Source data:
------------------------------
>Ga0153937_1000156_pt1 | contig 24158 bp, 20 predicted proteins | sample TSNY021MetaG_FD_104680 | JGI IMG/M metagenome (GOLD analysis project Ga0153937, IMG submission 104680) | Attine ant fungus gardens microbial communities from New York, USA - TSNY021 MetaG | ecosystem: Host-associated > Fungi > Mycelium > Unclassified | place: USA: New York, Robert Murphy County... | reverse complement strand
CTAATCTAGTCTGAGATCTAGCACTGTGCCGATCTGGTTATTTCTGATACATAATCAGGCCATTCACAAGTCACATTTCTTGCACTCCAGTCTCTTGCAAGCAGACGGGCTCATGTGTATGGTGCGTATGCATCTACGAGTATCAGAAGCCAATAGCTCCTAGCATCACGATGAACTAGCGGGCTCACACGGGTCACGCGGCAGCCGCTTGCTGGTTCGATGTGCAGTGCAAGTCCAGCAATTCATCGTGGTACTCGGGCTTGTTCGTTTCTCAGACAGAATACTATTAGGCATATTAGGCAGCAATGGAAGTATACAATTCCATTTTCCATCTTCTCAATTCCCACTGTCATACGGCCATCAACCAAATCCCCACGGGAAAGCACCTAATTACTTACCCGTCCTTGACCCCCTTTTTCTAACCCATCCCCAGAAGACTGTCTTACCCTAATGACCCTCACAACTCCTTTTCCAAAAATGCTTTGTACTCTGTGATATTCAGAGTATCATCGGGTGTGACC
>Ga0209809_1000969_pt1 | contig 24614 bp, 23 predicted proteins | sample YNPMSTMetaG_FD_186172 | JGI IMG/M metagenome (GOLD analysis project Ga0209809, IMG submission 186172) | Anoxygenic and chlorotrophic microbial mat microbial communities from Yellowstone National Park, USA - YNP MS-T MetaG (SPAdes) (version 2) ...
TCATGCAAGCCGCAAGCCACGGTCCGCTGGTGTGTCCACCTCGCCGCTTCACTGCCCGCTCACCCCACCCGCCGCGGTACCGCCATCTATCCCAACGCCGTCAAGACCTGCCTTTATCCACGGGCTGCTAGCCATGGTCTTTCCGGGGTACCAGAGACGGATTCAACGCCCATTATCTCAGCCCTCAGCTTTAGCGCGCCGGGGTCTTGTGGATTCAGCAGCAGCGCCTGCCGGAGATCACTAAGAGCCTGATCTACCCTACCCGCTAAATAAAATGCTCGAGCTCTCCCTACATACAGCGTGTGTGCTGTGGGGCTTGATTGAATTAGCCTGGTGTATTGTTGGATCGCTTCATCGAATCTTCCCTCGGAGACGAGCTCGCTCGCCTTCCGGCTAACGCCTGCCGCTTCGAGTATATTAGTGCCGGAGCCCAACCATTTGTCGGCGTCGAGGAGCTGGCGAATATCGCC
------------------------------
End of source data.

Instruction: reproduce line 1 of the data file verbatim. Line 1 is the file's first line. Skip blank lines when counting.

>Ga0153937_1000156_pt1 | contig 24158 bp, 20 predicted proteins | sample TSNY021MetaG_FD_104680 | JGI IMG/M metagenome (GOLD analysis project Ga0153937, IMG submission 104680) | Attine ant fungus gardens microbial communities from New York, USA - TSNY021 MetaG | ecosystem: Host-associated > Fungi > Mycelium > Unclassified | place: USA: New York, Robert Murphy County... | reverse complement strand